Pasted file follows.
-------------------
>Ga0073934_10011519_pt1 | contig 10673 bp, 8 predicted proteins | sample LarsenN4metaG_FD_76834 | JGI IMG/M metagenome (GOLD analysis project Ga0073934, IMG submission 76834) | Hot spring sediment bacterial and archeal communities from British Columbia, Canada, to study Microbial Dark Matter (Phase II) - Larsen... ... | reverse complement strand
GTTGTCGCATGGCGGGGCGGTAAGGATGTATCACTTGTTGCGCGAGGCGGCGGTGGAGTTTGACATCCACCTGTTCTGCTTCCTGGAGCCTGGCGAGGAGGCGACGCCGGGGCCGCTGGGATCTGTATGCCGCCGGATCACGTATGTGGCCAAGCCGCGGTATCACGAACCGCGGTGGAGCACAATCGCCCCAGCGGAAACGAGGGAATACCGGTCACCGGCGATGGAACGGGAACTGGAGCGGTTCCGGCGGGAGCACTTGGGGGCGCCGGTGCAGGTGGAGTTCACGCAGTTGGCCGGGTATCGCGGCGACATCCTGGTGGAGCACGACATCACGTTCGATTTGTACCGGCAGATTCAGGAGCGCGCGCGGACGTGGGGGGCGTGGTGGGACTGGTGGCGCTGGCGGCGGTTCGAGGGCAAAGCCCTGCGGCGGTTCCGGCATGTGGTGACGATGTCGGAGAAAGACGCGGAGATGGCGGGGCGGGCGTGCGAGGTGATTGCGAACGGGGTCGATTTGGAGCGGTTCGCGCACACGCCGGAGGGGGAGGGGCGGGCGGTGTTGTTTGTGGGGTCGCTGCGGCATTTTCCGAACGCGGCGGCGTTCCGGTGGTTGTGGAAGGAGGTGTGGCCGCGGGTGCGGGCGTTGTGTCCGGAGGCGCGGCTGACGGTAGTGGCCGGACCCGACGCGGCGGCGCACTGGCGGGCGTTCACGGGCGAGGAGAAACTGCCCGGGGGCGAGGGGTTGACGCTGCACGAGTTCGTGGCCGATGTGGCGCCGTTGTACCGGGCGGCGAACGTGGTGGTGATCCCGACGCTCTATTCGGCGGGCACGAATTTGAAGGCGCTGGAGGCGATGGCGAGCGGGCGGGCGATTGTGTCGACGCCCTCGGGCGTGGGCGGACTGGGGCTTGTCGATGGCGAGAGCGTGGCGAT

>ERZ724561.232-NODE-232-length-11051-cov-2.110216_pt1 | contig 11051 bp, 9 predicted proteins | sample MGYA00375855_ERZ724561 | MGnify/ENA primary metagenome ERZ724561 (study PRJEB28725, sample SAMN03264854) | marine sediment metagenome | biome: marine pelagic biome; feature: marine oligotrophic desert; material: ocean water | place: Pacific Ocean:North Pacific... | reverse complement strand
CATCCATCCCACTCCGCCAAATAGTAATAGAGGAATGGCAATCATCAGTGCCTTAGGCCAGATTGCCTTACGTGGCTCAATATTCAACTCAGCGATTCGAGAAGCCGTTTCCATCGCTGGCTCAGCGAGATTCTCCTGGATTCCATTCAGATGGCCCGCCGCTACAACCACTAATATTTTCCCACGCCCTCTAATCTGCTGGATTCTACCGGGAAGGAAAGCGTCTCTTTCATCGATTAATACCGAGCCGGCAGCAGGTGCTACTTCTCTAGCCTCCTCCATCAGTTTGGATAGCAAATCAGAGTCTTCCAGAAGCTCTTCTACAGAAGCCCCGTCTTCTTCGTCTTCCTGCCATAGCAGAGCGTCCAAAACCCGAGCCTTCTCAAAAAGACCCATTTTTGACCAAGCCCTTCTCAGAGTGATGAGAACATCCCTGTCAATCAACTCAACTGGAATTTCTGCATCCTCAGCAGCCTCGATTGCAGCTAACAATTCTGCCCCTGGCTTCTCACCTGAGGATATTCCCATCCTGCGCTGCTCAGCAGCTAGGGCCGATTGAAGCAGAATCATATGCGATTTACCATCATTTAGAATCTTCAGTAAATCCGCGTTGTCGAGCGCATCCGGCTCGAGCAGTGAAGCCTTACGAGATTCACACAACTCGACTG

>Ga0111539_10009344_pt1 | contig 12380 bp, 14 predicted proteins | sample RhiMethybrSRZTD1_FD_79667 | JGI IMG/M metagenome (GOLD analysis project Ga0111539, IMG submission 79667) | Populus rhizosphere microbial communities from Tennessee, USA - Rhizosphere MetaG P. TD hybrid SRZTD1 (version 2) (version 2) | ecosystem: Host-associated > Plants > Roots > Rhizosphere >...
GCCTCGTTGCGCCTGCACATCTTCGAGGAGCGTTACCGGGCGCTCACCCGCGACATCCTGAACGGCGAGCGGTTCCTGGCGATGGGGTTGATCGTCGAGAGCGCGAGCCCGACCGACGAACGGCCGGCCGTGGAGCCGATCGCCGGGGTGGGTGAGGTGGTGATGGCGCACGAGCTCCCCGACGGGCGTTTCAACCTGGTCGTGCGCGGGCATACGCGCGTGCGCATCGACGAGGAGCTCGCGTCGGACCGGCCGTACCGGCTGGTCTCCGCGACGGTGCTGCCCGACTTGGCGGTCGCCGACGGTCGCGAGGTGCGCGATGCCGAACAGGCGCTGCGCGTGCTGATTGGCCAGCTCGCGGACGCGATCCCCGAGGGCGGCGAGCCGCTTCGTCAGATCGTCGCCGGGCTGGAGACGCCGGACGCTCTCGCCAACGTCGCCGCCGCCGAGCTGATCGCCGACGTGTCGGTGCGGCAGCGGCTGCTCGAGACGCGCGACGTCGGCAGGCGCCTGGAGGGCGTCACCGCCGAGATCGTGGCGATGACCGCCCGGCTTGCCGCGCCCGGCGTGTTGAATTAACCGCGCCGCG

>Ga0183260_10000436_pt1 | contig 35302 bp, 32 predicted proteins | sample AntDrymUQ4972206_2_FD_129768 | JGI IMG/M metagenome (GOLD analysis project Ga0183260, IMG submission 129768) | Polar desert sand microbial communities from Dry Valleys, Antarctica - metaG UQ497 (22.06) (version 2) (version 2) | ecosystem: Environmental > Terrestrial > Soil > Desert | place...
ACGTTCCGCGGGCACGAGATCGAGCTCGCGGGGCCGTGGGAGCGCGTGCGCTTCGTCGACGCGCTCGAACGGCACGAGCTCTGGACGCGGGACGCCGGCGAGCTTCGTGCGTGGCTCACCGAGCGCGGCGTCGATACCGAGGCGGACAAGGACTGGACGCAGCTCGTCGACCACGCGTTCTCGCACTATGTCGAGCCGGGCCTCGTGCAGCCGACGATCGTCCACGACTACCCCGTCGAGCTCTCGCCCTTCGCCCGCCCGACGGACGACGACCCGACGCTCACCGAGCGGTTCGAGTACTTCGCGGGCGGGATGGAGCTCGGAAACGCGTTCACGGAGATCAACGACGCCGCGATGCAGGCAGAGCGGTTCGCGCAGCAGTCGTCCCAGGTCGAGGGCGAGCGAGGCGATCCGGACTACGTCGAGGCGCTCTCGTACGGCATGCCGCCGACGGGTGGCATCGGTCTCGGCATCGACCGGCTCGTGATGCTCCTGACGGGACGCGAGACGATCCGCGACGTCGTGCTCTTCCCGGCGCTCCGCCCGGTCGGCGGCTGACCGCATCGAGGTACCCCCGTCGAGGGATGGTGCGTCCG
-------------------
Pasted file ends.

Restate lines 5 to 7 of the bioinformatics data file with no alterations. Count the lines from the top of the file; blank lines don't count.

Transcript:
>Ga0111539_10009344_pt1 | contig 12380 bp, 14 predicted proteins | sample RhiMethybrSRZTD1_FD_79667 | JGI IMG/M metagenome (GOLD analysis project Ga0111539, IMG submission 79667) | Populus rhizosphere microbial communities from Tennessee, USA - Rhizosphere MetaG P. TD hybrid SRZTD1 (version 2) (version 2) | ecosystem: Host-associated > Plants > Roots > Rhizosphere >...
GCCTCGTTGCGCCTGCACATCTTCGAGGAGCGTTACCGGGCGCTCACCCGCGACATCCTGAACGGCGAGCGGTTCCTGGCGATGGGGTTGATCGTCGAGAGCGCGAGCCCGACCGACGAACGGCCGGCCGTGGAGCCGATCGCCGGGGTGGGTGAGGTGGTGATGGCGCACGAGCTCCCCGACGGGCGTTTCAACCTGGTCGTGCGCGGGCATACGCGCGTGCGCATCGACGAGGAGCTCGCGTCGGACCGGCCGTACCGGCTGGTCTCCGCGACGGTGCTGCCCGACTTGGCGGTCGCCGACGGTCGCGAGGTGCGCGATGCCGAACAGGCGCTGCGCGTGCTGATTGGCCAGCTCGCGGACGCGATCCCCGAGGGCGGCGAGCCGCTTCGTCAGATCGTCGCCGGGCTGGAGACGCCGGACGCTCTCGCCAACGTCGCCGCCGCCGAGCTGATCGCCGACGTGTCGGTGCGGCAGCGGCTGCTCGAGACGCGCGACGTCGGCAGGCGCCTGGAGGGCGTCACCGCCGAGATCGTGGCGATGACCGCCCGGCTTGCCGCGCCCGGCGTGTTGAATTAACCGCGCCGCG

>Ga0183260_10000436_pt1 | contig 35302 bp, 32 predicted proteins | sample AntDrymUQ4972206_2_FD_129768 | JGI IMG/M metagenome (GOLD analysis project Ga0183260, IMG submission 129768) | Polar desert sand microbial communities from Dry Valleys, Antarctica - metaG UQ497 (22.06) (version 2) (version 2) | ecosystem: Environmental > Terrestrial > Soil > Desert | place...